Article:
Dealing with slow DSL
Jun 15, 2008, 15:50 GMT
Hamburg, Germany - It sounds great: lightning quick surfing at up to 16 megabits per second. The reality, though, is often somewhat different. The transmission rates claimed by Internet service providers are rarely achieved in practice. In some cases it is the equipment being used on the customer side that's to blame - not to mention the settings on the computer and router.
Roughly one in five calls to the call centre of DSL (digital subscriber line) provider Hansenet is related to the speed of the Internet access, says Markus Leptien, director of the company's application development department in Hamburg. 'We can then check fairly quickly whether there's a problem with the line,' the engineer explains.
Yet in many cases the real problem is just a misunderstanding of what DSL really is. When DSL providers speak of 16 megabits per second (Mbit/s), they are referring to the downloading of data from from the Internet - and not uploading of files or large e-mail messages. 'Many users are confused by that,' Leptien says. The upstream tempo is typically no more than 1 MBit/s.
Yet the Internet providers are not quite innocent when it comes to another misunderstanding. It has taken many of them until only recently to add the prefix 'up to' when touting their speeds, since the figures are solely the maximum theoretical speeds. Hansenet informs its customers about the actual maximum achievable transfer rates for a given connection.
Once the misunderstandings have been cleared up, users should then check their own equipment: The first step is to update the firmware on the router, Hamburg-based Computer Bild magazine (9/2008 issue) recommends. For those using a WLAN router, checking the location is the next step.
It's simple to check the reception quality within Windows. A symbol showing the strength of the signal being received by the computer is shown in the task bar. It is often helpful to turn the router or its antenna a bit. One source of disruptions can come if the router is placed directly near the base station for a cordless telephone.
Multi-family houses in particular are susceptible to situations where the various WLAN nets slow each other down. Markus Leptien therefore recommends switching the transmission channel on the router. This can be done using the PC's browser - simply set a password and then configurations can be made. Many devices also offer to option of transmitting on the 5 gigahertz (GHz) network instead of the 2.4 GHz one. That represents one way around the data traffic jam. The WLAN module on the computer must support the 5 GHz WLAN mode for it to work.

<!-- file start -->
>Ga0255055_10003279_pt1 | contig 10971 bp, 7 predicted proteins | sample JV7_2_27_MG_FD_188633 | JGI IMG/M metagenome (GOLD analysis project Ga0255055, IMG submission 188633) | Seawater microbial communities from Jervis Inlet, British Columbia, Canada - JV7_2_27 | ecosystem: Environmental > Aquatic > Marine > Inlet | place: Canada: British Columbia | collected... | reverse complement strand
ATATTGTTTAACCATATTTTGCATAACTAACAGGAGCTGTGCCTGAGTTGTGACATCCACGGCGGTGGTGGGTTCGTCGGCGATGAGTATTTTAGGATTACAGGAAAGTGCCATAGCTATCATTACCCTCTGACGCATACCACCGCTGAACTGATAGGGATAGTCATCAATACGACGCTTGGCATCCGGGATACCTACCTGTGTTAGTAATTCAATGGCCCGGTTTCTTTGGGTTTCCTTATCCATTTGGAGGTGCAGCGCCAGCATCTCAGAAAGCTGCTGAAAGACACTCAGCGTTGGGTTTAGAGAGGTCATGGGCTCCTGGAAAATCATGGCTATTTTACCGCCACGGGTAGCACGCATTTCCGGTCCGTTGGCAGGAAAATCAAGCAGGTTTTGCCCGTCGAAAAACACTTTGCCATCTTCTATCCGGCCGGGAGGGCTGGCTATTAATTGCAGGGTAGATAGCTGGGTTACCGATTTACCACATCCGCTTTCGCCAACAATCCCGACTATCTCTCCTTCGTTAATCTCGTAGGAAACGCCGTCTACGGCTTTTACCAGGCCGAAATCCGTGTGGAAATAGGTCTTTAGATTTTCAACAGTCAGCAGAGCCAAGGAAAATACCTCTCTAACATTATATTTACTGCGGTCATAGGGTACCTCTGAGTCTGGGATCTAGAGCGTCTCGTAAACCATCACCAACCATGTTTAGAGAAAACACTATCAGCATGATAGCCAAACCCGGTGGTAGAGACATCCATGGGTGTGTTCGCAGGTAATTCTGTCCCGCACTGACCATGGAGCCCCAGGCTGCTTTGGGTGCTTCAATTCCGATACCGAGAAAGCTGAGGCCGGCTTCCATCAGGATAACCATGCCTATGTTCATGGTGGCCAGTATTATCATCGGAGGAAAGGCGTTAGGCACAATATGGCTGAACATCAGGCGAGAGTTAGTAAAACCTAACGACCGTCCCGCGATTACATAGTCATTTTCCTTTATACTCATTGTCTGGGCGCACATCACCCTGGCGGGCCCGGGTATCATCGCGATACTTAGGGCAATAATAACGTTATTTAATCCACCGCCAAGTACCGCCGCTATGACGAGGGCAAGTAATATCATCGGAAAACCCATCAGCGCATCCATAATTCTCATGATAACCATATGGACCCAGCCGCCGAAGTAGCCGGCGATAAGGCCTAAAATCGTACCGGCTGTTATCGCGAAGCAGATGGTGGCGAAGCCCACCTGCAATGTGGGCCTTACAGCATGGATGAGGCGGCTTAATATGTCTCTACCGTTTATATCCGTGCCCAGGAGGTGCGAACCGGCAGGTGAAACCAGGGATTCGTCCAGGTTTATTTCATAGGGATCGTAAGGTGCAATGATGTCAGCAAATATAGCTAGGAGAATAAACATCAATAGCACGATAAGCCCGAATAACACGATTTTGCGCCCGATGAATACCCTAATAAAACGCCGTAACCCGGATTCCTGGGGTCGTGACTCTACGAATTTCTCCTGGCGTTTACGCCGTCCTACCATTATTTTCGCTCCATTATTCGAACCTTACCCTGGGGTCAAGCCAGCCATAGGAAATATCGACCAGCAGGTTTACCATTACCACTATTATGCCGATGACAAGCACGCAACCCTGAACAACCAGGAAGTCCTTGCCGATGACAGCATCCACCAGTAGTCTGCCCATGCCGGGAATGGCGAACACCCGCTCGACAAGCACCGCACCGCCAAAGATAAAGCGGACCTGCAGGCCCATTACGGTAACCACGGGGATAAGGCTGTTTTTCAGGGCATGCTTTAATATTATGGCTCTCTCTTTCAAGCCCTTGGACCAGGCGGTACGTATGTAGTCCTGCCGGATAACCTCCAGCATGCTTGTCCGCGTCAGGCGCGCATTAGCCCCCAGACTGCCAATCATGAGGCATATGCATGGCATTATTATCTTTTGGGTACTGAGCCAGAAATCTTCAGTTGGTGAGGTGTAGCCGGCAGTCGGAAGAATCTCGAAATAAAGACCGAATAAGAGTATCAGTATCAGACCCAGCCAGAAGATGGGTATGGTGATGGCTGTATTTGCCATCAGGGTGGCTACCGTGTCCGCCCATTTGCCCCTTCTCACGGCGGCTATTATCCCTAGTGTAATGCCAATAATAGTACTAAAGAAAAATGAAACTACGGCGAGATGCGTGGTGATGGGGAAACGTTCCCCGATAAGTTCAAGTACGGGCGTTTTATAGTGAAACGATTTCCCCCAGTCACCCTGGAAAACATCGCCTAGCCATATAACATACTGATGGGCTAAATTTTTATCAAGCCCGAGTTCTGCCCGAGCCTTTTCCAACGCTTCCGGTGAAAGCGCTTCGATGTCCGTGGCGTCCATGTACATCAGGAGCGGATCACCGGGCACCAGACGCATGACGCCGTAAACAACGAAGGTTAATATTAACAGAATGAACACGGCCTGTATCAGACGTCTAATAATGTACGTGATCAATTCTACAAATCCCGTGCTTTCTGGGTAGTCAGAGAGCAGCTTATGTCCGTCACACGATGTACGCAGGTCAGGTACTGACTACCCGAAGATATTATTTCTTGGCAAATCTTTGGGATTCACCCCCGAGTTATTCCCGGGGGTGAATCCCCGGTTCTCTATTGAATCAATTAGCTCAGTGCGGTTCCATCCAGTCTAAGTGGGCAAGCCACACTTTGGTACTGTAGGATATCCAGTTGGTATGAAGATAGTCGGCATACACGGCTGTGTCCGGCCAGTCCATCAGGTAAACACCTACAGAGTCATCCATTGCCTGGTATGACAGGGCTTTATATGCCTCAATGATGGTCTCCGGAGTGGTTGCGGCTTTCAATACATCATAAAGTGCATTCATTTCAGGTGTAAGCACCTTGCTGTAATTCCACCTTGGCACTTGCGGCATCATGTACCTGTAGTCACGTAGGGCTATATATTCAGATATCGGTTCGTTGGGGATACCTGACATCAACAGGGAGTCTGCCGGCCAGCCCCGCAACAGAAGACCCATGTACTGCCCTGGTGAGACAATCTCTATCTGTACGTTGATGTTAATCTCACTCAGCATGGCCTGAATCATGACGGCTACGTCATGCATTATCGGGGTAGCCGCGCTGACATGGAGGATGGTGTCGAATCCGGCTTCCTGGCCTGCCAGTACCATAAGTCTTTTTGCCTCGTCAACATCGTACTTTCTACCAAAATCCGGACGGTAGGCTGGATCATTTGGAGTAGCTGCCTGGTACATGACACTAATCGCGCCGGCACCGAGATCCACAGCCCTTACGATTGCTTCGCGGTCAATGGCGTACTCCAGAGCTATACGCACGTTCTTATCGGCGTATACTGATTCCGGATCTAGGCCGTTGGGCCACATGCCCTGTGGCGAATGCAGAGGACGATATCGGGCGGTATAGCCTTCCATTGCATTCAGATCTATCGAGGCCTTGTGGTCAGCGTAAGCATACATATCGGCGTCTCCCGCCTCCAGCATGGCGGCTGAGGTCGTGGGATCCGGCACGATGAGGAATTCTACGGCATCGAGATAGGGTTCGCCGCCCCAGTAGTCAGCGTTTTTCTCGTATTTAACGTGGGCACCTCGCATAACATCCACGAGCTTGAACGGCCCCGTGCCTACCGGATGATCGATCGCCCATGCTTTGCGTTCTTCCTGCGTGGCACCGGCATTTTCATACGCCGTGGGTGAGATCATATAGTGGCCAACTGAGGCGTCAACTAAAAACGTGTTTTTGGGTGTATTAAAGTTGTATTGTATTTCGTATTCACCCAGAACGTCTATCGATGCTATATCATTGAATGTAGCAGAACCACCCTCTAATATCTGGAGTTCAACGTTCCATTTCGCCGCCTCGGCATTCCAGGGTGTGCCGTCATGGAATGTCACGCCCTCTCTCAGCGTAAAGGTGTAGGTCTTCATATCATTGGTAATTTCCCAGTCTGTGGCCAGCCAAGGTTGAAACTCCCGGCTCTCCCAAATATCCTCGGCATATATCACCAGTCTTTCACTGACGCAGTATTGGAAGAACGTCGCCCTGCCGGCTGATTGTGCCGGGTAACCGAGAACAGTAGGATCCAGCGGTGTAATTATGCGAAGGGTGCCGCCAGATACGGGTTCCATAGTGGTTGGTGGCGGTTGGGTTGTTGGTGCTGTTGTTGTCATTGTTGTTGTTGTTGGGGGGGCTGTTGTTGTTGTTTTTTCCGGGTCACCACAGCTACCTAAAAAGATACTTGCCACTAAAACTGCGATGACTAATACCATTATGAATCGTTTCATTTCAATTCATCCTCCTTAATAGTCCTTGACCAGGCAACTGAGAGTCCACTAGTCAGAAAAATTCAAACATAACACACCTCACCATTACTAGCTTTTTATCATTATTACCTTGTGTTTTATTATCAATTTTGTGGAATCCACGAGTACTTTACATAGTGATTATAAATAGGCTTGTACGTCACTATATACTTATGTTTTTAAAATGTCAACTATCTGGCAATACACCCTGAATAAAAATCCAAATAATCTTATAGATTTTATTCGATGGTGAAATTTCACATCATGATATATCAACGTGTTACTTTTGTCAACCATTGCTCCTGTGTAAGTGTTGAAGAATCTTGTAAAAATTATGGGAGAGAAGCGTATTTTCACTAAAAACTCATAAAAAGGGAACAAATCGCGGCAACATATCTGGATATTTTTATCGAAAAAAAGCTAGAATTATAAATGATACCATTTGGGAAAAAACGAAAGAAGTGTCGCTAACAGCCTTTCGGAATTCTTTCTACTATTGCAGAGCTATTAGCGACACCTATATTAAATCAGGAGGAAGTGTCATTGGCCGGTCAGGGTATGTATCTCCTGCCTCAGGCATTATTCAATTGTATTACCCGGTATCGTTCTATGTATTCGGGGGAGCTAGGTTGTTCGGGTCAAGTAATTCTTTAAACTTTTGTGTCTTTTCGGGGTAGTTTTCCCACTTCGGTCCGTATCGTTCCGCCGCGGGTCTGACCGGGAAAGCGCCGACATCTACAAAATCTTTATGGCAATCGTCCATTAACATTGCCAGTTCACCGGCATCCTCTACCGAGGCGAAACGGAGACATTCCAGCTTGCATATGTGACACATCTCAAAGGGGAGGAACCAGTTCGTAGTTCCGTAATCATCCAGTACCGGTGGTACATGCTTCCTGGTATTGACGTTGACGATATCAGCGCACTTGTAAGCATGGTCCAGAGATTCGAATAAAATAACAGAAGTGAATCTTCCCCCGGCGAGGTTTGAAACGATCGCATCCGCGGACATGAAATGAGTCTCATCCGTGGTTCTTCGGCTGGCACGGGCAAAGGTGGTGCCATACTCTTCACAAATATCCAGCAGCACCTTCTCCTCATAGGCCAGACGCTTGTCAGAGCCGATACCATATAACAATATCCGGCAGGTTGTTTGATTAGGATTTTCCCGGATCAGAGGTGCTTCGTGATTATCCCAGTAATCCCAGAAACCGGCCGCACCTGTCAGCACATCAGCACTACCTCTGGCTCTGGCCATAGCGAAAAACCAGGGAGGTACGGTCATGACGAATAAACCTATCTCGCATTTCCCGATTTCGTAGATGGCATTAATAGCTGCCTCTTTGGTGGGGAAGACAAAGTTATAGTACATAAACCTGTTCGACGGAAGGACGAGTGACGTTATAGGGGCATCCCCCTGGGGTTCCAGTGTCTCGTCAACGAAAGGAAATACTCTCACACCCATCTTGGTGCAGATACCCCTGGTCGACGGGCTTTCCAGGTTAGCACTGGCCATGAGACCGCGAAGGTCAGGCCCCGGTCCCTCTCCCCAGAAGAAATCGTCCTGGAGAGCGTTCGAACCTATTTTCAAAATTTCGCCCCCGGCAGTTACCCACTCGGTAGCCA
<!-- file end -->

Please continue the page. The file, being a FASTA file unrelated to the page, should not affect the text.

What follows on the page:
It's simple to determine whether the WLAN is to blame for any speed problems at all, says Ralf Sauerzapf, a spokesman from T-Home in Bonn: 'Simply try accessing the Internet using Ethernet,' he says. Another potential cause of slow DSL can be a defective or outdated splitter, the device that separates voice and Internet data from one another. The splitter can also be replaced quite easily.
Markus Leptien also points out that Windows systems earlier than XP with Service Pack 2 do not support more than 6 MBit/s in their default settings. The corresponding settings in the system can be undertaken with just a few mouse clicks using Dr TCP, a utility program available for free on the Internet.
For those who have had a DSL connection for a long time without ever switching modems should check whether the device supports ADSL2+, Computer Bild recommends. That standard ensures that the device can handle DSL at up to 16 MBit/s. The older ADSL2 standard only supports up to 8 MBit/s.
It also helps to lower the MTU value in the router. MTU stands for Maximum Transmission Unit and describes the maximum size of the data packets that can be sent in the network. Leptien recommends setting the value to 1492. If the MTU value cannot be set via the router, then Dr TCP can help instead.
INFO BOX: One Firewall is Enough. Anyone who uses a router to get on the Internet doesn't need another firewall on their computer, says Markus Leptien from the online service provider Hansenet. A second firewall in this case offers no additional security, and only serves to slow the computer and by extension surfing. The same applies for virus scanners: 'One is enough,' Leptien says.